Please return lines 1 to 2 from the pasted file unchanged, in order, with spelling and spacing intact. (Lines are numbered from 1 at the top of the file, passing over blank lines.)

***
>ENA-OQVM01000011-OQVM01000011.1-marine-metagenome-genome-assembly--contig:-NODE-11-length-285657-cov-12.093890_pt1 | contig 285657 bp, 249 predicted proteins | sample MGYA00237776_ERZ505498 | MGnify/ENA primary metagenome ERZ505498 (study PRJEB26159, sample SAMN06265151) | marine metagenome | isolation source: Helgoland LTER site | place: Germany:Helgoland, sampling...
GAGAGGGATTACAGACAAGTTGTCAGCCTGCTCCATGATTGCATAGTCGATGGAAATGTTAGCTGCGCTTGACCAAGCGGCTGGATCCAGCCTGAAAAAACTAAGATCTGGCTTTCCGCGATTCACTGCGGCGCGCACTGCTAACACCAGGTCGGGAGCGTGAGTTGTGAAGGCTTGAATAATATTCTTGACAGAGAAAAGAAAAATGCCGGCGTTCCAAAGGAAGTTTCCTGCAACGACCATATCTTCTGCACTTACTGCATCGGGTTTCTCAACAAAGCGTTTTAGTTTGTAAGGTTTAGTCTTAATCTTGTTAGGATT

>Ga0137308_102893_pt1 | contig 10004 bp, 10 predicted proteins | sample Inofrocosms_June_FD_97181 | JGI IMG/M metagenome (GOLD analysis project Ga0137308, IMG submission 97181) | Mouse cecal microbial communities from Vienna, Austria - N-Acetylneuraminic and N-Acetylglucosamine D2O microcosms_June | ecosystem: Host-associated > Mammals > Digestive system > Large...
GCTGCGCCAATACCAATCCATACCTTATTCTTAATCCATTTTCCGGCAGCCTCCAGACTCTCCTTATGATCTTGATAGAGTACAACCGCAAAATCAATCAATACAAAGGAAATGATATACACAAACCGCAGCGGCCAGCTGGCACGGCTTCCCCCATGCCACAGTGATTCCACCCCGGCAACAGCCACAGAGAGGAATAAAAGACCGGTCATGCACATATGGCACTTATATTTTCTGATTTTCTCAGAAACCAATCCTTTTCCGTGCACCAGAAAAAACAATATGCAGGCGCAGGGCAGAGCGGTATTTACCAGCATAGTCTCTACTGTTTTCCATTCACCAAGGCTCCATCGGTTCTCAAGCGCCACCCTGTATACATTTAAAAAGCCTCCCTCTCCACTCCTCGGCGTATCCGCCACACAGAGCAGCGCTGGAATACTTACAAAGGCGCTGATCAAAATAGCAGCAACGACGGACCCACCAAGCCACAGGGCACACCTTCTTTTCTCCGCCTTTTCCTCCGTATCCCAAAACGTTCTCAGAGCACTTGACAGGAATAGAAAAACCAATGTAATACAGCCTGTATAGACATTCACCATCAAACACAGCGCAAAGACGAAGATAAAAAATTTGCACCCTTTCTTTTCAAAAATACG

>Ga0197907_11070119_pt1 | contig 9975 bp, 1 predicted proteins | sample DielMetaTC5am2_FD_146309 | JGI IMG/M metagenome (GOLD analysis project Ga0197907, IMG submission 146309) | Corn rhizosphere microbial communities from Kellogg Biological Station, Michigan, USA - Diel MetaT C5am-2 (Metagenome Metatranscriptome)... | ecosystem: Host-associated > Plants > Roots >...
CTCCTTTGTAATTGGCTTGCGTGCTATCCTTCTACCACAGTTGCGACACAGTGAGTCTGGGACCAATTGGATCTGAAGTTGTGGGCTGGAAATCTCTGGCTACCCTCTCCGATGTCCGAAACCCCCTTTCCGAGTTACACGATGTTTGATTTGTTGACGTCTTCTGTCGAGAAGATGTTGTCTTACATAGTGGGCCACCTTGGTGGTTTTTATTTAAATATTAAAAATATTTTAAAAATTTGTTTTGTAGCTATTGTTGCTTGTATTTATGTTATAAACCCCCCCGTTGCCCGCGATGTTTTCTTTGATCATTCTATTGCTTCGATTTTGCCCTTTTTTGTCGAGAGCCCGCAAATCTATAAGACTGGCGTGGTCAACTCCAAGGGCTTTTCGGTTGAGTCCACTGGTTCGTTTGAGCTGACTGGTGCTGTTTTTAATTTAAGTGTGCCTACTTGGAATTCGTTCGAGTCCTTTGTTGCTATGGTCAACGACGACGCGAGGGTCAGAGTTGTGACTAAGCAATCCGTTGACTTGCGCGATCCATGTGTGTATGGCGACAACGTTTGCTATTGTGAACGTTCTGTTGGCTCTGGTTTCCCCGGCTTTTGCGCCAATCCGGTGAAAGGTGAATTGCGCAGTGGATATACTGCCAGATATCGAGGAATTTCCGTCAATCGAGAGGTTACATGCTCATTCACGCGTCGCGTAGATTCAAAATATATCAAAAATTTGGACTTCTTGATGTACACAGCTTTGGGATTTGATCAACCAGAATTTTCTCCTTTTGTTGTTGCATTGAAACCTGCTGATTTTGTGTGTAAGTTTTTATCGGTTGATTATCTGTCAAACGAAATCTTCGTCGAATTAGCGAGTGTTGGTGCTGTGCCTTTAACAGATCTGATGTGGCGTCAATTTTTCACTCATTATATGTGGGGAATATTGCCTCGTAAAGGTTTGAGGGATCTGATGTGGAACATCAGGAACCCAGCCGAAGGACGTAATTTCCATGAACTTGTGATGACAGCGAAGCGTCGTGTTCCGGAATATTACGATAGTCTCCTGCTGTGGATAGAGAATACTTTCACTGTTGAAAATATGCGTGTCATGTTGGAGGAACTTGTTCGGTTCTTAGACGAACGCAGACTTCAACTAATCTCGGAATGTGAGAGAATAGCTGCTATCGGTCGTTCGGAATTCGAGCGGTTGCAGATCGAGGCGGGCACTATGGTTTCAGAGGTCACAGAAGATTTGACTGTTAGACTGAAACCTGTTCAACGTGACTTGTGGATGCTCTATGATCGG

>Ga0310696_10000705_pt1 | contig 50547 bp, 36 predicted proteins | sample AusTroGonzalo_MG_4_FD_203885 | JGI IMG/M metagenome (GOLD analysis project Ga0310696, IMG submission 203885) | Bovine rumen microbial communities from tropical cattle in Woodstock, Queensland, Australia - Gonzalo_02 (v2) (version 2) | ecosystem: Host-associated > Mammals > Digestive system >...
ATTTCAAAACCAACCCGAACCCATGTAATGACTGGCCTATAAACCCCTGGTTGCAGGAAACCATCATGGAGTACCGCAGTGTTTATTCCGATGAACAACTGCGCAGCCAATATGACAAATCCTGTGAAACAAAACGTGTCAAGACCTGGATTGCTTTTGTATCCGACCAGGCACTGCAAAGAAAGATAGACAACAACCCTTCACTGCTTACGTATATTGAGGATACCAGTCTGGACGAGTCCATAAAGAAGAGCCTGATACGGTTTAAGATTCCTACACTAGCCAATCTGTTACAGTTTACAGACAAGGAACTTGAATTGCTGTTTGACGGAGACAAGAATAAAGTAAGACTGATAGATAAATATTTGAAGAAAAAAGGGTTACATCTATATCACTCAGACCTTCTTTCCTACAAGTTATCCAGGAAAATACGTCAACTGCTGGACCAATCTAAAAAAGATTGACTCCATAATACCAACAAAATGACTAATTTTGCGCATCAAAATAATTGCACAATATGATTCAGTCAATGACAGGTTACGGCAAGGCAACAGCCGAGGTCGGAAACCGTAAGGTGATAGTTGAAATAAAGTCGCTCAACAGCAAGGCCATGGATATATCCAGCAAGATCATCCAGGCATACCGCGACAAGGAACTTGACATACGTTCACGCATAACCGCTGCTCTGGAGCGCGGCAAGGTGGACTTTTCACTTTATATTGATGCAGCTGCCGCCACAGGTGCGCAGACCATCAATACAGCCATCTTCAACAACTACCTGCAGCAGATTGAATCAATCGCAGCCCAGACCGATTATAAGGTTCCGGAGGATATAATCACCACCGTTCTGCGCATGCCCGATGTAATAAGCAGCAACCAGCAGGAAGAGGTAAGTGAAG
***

>ENA-OQVM01000011-OQVM01000011.1-marine-metagenome-genome-assembly--contig:-NODE-11-length-285657-cov-12.093890_pt1 | contig 285657 bp, 249 predicted proteins | sample MGYA00237776_ERZ505498 | MGnify/ENA primary metagenome ERZ505498 (study PRJEB26159, sample SAMN06265151) | marine metagenome | isolation source: Helgoland LTER site | place: Germany:Helgoland, sampling...
GAGAGGGATTACAGACAAGTTGTCAGCCTGCTCCATGATTGCATAGTCGATGGAAATGTTAGCTGCGCTTGACCAAGCGGCTGGATCCAGCCTGAAAAAACTAAGATCTGGCTTTCCGCGATTCACTGCGGCGCGCACTGCTAACACCAGGTCGGGAGCGTGAGTTGTGAAGGCTTGAATAATATTCTTGACAGAGAAAAGAAAAATGCCGGCGTTCCAAAGGAAGTTTCCTGCAACGACCATATCTTCTGCACTTACTGCATCGGGTTTCTCAACAAAGCGTTTTAGTTTGTAAGGTTTAGTCTTAATCTTGTTAGGATT